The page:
From the illustration above you will see the cover plate/spring assembly has an adjustment ring. (2) Simply put, this circular ring is allowed to rotate if required a few degrees when the diaphragm spring is fully compressed (when the clutch is operated) Its rotational resting position is controlled by the combined action of a sensor diaphragm spring (5) and the main diaphragm spring (4), allowing the plate to slide round slightly, facilitating changing the pivot point of the main clutch springs as the driven plate wears. There are three small springs that pre-load the adjusting ring so that as the clutch wears the adjustment ring is forced to rotate slightly to drive what is in effect a ‘wedge’ into the forming clearances of the cover plate diaphragm spring at its pivot point, thus allowing clearances to be ‘auto adjusted’ within the installed cover plate. More information about the SAC from LUK if you wish to view here.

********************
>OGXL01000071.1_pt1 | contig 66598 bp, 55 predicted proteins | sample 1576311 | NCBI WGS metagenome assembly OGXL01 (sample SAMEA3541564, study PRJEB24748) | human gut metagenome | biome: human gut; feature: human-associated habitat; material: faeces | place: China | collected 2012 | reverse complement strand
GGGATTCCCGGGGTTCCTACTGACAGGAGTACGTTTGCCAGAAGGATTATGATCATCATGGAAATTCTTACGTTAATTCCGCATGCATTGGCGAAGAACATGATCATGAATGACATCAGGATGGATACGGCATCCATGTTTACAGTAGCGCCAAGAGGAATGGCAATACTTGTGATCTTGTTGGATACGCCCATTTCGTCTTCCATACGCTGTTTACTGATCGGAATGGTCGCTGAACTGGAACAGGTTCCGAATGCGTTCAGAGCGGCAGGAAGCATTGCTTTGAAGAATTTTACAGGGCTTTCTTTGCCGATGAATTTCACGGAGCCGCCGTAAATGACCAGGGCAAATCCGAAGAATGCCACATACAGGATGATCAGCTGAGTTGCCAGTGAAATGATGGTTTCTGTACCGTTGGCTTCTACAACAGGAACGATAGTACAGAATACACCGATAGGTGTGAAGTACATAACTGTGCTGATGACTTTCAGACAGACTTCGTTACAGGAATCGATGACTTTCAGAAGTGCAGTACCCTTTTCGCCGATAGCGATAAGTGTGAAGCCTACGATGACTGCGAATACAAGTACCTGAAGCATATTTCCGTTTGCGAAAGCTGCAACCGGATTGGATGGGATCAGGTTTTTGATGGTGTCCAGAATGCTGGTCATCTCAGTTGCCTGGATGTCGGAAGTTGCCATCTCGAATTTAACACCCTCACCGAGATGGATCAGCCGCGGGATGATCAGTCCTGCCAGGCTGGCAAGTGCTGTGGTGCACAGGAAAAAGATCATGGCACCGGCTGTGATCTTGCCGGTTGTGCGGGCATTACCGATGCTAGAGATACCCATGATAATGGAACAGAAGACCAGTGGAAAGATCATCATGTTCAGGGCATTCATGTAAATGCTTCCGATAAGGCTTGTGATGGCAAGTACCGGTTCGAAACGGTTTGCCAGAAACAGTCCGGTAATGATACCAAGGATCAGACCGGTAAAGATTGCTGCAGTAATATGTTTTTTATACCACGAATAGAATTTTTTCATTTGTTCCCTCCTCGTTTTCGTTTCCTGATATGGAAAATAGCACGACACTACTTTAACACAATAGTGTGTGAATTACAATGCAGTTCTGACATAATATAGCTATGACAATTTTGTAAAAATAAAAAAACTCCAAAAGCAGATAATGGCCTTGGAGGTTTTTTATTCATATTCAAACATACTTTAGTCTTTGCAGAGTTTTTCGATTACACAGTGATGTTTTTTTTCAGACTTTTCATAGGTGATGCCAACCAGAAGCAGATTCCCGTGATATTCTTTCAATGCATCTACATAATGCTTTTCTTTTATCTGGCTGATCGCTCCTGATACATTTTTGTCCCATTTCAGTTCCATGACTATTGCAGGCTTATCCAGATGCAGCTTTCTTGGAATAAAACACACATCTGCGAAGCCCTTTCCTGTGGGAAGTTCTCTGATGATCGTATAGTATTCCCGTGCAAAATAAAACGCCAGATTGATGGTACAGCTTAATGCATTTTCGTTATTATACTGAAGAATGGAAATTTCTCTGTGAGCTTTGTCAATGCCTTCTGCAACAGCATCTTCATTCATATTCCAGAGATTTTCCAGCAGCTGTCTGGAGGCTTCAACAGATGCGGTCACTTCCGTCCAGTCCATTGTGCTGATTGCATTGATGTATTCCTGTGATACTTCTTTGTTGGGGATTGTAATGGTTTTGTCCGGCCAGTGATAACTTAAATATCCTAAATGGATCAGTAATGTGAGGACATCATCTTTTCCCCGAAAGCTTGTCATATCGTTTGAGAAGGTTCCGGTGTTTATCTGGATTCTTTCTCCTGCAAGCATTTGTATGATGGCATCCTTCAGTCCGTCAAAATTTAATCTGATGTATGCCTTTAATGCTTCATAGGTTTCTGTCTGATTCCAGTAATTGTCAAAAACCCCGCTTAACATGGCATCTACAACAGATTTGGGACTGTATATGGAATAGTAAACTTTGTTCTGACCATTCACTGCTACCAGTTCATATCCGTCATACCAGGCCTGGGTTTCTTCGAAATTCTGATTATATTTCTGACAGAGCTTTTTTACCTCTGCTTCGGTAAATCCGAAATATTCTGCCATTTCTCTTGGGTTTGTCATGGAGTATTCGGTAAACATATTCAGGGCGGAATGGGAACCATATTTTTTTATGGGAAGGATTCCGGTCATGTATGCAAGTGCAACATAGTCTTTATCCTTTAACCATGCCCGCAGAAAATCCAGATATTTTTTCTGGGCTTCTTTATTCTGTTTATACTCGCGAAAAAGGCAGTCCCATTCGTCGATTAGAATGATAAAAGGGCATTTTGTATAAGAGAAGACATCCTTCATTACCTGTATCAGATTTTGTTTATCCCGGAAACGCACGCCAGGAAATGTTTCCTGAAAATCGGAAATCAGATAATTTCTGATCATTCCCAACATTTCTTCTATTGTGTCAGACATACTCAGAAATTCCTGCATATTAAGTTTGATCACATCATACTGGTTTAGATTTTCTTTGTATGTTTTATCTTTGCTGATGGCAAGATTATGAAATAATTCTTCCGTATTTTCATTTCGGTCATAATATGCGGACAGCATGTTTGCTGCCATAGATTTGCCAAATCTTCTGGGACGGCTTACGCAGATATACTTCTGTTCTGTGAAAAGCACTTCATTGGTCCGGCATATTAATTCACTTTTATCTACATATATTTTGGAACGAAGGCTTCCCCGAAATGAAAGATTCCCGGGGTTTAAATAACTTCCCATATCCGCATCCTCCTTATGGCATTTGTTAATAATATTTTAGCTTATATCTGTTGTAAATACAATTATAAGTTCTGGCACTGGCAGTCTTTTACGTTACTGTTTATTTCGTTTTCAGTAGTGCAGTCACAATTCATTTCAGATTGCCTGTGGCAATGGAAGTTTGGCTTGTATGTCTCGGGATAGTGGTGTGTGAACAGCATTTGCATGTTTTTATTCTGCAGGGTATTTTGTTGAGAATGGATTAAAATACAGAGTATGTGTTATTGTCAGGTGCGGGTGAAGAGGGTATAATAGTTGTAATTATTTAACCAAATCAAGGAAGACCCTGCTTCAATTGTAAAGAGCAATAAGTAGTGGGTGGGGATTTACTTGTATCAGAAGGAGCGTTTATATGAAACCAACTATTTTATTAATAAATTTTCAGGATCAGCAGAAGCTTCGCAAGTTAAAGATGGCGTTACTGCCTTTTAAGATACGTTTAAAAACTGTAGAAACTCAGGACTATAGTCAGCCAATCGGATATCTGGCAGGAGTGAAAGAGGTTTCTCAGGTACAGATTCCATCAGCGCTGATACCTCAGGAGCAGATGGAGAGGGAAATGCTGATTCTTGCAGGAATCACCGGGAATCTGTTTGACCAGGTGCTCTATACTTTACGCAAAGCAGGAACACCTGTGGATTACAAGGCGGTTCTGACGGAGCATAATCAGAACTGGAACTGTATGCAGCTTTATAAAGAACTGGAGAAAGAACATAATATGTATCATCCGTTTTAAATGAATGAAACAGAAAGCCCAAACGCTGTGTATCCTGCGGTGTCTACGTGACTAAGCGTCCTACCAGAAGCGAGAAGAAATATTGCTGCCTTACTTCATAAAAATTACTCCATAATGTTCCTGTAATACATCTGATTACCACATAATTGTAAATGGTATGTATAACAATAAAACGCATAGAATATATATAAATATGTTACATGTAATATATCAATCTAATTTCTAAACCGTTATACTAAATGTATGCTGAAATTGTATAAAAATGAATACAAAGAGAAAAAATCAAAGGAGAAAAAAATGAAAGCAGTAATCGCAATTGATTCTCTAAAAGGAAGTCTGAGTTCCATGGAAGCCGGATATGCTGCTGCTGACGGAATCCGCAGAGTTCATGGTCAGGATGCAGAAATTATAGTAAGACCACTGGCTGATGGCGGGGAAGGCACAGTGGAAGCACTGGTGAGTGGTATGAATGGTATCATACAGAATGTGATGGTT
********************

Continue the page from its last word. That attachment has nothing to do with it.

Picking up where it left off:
The adjustment ring’s spring position can be seen to be fully extended on this worn clutch cover plate below, the photograph below that shows the adjustment ring in ‘set’ position, this is how the clutch needs to look before fitment. Always check this before installing the cover plate, even if just out of the box! There are many expensive tools used for correctly setting the adjustment of the pressure plate once installed on the vehicle, whilst these are great to own, unless you fit clutches every day it is hard to justify their purchase, this post outlines how it is possible to carry out this work without the special setting tools.